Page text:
Dave Smith's Wild Wild West raises $65K for new Ottawa youth residential treatment centre

Planned facility will better meet growing demands for help of drug-addicted youth

It was cowboy hats’ off to Dave Smith, the legendary community builder behind the construction of a brand new residential treatment facility for youth.

Some 220 attendees, clad in plaid and blue jeans, were rounded up Thursday for the 4th Annual Wild Wild West benefit. Together, the room full of supporters and sponsors grossed $65,000 at the $125-a-ticket event.

The western-themed evening, mixed with a shot of Steampunk style, returned to the Horticulture Building at Lansdowne Park. There, everyone feasted on chicken and ribs barbecued by Steph the Grilling Gourmet. Somebody from the Bradford Construction table donated $1,000 in exchange for first dibs at the buffet-style food.

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From left, Derek Johnston, president of Face Value Communications and vice chair of the Dave Smith Youth Treatment Centre, with fellow board member Karen Tataryn and board chair David Kinsman at Dave Smith's 4th Annual Wild Wild West. Photo by Caroline Phillips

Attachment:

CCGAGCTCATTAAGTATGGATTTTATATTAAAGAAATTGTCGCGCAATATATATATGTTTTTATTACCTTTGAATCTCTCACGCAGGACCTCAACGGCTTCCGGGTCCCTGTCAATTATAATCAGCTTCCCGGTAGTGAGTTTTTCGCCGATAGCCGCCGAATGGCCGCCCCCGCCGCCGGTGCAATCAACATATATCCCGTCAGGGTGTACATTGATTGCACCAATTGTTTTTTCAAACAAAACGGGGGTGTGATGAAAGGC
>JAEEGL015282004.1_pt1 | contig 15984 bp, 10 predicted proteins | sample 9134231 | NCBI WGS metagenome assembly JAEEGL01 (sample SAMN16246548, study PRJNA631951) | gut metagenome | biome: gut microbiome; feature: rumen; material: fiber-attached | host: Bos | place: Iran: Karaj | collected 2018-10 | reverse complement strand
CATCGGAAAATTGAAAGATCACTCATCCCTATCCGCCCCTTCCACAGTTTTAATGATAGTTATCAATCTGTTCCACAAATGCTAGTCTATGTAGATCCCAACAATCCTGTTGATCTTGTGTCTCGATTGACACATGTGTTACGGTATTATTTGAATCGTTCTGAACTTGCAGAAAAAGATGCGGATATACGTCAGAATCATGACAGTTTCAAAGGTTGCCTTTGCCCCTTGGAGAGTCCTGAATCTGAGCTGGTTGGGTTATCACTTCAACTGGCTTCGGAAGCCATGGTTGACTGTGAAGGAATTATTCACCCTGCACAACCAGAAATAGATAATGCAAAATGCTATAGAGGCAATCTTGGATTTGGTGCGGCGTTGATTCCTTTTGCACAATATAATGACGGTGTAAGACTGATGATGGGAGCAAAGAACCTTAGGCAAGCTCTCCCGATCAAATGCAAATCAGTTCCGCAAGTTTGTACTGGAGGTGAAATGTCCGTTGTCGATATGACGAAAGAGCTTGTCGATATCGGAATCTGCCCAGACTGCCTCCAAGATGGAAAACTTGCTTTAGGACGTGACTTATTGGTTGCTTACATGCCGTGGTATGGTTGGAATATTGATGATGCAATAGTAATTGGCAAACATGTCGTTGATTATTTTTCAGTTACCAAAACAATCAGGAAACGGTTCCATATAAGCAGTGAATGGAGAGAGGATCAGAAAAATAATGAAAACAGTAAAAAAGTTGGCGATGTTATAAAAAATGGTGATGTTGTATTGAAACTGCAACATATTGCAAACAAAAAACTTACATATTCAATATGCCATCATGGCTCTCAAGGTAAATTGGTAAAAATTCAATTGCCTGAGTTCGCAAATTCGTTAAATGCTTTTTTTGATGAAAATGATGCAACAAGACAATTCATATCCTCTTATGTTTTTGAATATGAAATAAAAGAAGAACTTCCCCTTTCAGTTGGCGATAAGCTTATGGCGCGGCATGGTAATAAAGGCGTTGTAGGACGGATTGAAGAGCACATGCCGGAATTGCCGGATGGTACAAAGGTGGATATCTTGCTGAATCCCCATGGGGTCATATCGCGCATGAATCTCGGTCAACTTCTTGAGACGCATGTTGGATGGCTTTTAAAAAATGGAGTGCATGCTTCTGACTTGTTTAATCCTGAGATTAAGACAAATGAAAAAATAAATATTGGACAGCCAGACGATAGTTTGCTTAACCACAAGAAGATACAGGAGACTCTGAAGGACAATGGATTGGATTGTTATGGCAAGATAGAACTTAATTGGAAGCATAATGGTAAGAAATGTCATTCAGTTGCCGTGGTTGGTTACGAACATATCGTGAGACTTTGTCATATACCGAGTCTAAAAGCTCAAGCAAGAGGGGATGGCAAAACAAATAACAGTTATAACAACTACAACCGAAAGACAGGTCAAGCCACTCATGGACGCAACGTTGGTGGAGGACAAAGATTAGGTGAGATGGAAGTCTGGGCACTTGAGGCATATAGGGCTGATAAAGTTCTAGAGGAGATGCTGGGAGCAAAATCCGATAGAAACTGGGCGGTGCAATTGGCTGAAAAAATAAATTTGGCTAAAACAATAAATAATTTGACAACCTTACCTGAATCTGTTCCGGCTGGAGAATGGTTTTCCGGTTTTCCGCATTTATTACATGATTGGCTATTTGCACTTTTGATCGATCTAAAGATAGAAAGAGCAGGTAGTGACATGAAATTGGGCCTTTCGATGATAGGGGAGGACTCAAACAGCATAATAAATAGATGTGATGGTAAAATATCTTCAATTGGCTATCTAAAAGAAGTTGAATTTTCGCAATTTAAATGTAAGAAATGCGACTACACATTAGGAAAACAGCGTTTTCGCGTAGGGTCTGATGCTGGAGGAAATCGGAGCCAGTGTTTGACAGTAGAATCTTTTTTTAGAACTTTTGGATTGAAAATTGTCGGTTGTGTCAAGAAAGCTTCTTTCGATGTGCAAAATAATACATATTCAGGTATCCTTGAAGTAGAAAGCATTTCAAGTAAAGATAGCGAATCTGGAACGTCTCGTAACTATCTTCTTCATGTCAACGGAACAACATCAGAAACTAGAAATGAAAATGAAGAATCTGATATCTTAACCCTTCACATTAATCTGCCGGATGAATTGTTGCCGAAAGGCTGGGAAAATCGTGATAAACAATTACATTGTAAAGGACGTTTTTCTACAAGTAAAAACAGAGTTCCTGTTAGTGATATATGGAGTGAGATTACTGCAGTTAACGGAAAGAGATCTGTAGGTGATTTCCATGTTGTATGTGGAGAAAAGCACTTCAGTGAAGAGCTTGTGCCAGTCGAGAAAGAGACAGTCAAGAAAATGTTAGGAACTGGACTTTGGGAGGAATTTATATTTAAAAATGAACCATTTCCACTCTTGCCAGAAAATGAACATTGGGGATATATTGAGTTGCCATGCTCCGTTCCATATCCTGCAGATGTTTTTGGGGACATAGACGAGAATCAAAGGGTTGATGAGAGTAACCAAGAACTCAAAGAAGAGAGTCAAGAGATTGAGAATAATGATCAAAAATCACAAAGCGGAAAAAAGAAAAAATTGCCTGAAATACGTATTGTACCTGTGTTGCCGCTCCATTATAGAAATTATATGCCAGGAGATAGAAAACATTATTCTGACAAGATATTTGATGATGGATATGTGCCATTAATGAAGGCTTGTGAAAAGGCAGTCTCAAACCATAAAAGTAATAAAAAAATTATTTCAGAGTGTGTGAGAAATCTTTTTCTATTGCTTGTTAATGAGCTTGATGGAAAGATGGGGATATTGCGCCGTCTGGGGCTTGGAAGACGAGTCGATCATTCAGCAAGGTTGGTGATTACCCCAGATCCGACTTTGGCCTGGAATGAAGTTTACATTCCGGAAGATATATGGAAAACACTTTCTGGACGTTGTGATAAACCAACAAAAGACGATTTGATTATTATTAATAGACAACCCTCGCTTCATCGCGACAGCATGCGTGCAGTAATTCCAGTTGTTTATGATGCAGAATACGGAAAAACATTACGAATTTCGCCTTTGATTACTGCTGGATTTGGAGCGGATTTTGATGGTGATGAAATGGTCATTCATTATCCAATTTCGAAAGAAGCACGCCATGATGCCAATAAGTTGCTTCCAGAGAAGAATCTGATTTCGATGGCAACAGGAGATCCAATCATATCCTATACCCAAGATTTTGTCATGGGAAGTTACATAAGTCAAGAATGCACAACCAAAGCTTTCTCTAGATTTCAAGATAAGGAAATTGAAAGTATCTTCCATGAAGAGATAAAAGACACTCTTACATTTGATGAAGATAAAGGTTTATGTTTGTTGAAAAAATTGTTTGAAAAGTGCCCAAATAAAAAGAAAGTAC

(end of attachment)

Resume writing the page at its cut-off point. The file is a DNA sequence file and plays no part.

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Mike Hickey with Shannon Gorman, national director of community affairs for Telus, and Elizabeth Gibbons and Kathryn Bean, also with Telus, at the Wild Wild West benefit for the Dave Smith Youth Treatment Centre. Photo by Caroline Phillips
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ENCON Group president David Cook with his wife, Lorie Cook,  at the Wild Wild West benefit for the Dave Smith Youth Treatment Centre, held at the Horticulture Building on Thursday, May 17, 2018. Photo by Caroline Phillips